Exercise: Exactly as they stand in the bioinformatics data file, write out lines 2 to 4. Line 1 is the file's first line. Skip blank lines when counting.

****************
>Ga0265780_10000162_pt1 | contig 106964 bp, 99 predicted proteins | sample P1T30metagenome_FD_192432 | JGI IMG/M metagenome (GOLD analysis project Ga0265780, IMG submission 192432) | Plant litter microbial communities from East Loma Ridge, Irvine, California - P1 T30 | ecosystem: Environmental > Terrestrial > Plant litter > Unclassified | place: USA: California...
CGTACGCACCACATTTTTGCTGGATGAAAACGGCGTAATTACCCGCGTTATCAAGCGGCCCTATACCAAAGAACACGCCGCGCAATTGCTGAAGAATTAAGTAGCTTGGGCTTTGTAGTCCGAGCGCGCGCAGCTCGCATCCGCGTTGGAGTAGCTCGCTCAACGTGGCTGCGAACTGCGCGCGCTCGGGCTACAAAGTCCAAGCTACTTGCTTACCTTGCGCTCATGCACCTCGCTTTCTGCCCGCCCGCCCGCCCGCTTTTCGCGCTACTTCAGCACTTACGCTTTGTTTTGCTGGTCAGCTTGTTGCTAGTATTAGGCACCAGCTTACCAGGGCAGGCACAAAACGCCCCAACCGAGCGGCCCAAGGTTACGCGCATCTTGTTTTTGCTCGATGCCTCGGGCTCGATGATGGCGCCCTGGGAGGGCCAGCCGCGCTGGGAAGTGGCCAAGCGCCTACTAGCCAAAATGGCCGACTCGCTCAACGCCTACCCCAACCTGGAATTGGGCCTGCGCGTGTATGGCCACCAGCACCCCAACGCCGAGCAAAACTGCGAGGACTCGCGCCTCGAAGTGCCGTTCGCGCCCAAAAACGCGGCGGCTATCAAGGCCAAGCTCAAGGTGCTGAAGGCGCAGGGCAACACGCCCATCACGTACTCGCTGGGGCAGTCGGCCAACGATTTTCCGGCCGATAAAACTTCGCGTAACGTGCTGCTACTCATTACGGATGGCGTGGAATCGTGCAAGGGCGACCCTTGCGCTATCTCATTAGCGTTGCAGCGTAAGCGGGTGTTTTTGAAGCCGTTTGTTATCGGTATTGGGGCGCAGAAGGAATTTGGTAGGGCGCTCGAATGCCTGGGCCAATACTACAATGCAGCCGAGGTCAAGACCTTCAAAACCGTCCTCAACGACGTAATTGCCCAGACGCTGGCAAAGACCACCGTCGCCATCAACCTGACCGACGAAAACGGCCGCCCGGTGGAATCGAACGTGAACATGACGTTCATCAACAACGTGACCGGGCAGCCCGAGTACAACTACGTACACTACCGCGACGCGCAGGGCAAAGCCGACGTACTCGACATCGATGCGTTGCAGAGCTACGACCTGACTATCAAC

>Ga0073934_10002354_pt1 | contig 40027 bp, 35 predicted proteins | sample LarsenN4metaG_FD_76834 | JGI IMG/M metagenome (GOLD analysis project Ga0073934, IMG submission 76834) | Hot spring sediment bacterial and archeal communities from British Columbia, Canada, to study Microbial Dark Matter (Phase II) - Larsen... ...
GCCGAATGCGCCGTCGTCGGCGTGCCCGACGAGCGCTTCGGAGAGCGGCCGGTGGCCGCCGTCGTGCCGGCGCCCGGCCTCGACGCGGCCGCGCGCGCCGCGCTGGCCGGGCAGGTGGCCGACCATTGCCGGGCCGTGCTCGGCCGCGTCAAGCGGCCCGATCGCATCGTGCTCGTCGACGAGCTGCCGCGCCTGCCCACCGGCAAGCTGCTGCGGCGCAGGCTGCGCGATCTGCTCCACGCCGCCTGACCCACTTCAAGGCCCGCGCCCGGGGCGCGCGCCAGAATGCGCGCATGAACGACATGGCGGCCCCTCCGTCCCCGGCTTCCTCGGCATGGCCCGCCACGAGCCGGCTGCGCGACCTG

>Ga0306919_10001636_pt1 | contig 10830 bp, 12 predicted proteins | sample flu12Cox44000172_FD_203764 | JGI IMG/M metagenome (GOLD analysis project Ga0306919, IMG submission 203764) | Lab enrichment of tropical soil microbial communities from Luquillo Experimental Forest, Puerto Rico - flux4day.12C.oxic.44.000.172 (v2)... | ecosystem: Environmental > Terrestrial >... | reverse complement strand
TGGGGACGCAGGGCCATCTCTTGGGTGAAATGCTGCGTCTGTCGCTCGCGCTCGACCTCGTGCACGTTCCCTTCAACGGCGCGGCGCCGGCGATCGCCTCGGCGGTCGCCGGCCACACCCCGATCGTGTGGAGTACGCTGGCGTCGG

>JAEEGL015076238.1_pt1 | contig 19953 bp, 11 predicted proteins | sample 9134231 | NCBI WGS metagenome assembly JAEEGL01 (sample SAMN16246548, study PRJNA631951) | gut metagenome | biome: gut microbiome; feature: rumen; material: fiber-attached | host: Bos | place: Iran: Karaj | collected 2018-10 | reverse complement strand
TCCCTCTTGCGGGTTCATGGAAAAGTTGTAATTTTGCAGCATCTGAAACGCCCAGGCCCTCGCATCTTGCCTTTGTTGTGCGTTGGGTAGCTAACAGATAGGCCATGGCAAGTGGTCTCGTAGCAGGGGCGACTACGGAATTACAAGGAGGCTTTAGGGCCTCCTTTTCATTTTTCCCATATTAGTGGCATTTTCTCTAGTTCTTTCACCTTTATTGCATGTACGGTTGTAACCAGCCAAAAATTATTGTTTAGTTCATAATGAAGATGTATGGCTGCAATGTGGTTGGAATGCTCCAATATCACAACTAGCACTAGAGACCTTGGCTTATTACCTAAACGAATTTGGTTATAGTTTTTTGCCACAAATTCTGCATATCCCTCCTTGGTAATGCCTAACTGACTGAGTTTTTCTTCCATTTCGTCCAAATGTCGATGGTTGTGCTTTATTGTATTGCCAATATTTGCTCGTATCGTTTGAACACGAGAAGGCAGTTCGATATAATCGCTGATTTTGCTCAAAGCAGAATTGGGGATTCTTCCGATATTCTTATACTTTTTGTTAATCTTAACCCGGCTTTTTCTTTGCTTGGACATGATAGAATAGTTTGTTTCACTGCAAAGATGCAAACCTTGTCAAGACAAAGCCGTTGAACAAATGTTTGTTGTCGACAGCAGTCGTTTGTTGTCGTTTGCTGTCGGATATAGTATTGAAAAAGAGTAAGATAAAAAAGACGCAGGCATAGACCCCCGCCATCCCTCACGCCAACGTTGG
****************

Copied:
CGTACGCACCACATTTTTGCTGGATGAAAACGGCGTAATTACCCGCGTTATCAAGCGGCCCTATACCAAAGAACACGCCGCGCAATTGCTGAAGAATTAAGTAGCTTGGGCTTTGTAGTCCGAGCGCGCGCAGCTCGCATCCGCGTTGGAGTAGCTCGCTCAACGTGGCTGCGAACTGCGCGCGCTCGGGCTACAAAGTCCAAGCTACTTGCTTACCTTGCGCTCATGCACCTCGCTTTCTGCCCGCCCGCCCGCCCGCTTTTCGCGCTACTTCAGCACTTACGCTTTGTTTTGCTGGTCAGCTTGTTGCTAGTATTAGGCACCAGCTTACCAGGGCAGGCACAAAACGCCCCAACCGAGCGGCCCAAGGTTACGCGCATCTTGTTTTTGCTCGATGCCTCGGGCTCGATGATGGCGCCCTGGGAGGGCCAGCCGCGCTGGGAAGTGGCCAAGCGCCTACTAGCCAAAATGGCCGACTCGCTCAACGCCTACCCCAACCTGGAATTGGGCCTGCGCGTGTATGGCCACCAGCACCCCAACGCCGAGCAAAACTGCGAGGACTCGCGCCTCGAAGTGCCGTTCGCGCCCAAAAACGCGGCGGCTATCAAGGCCAAGCTCAAGGTGCTGAAGGCGCAGGGCAACACGCCCATCACGTACTCGCTGGGGCAGTCGGCCAACGATTTTCCGGCCGATAAAACTTCGCGTAACGTGCTGCTACTCATTACGGATGGCGTGGAATCGTGCAAGGGCGACCCTTGCGCTATCTCATTAGCGTTGCAGCGTAAGCGGGTGTTTTTGAAGCCGTTTGTTATCGGTATTGGGGCGCAGAAGGAATTTGGTAGGGCGCTCGAATGCCTGGGCCAATACTACAATGCAGCCGAGGTCAAGACCTTCAAAACCGTCCTCAACGACGTAATTGCCCAGACGCTGGCAAAGACCACCGTCGCCATCAACCTGACCGACGAAAACGGCCGCCCGGTGGAATCGAACGTGAACATGACGTTCATCAACAACGTGACCGGGCAGCCCGAGTACAACTACGTACACTACCGCGACGCGCAGGGCAAAGCCGACGTACTCGACATCGATGCGTTGCAGAGCTACGACCTGACTATCAAC

>Ga0073934_10002354_pt1 | contig 40027 bp, 35 predicted proteins | sample LarsenN4metaG_FD_76834 | JGI IMG/M metagenome (GOLD analysis project Ga0073934, IMG submission 76834) | Hot spring sediment bacterial and archeal communities from British Columbia, Canada, to study Microbial Dark Matter (Phase II) - Larsen... ...
GCCGAATGCGCCGTCGTCGGCGTGCCCGACGAGCGCTTCGGAGAGCGGCCGGTGGCCGCCGTCGTGCCGGCGCCCGGCCTCGACGCGGCCGCGCGCGCCGCGCTGGCCGGGCAGGTGGCCGACCATTGCCGGGCCGTGCTCGGCCGCGTCAAGCGGCCCGATCGCATCGTGCTCGTCGACGAGCTGCCGCGCCTGCCCACCGGCAAGCTGCTGCGGCGCAGGCTGCGCGATCTGCTCCACGCCGCCTGACCCACTTCAAGGCCCGCGCCCGGGGCGCGCGCCAGAATGCGCGCATGAACGACATGGCGGCCCCTCCGTCCCCGGCTTCCTCGGCATGGCCCGCCACGAGCCGGCTGCGCGACCTG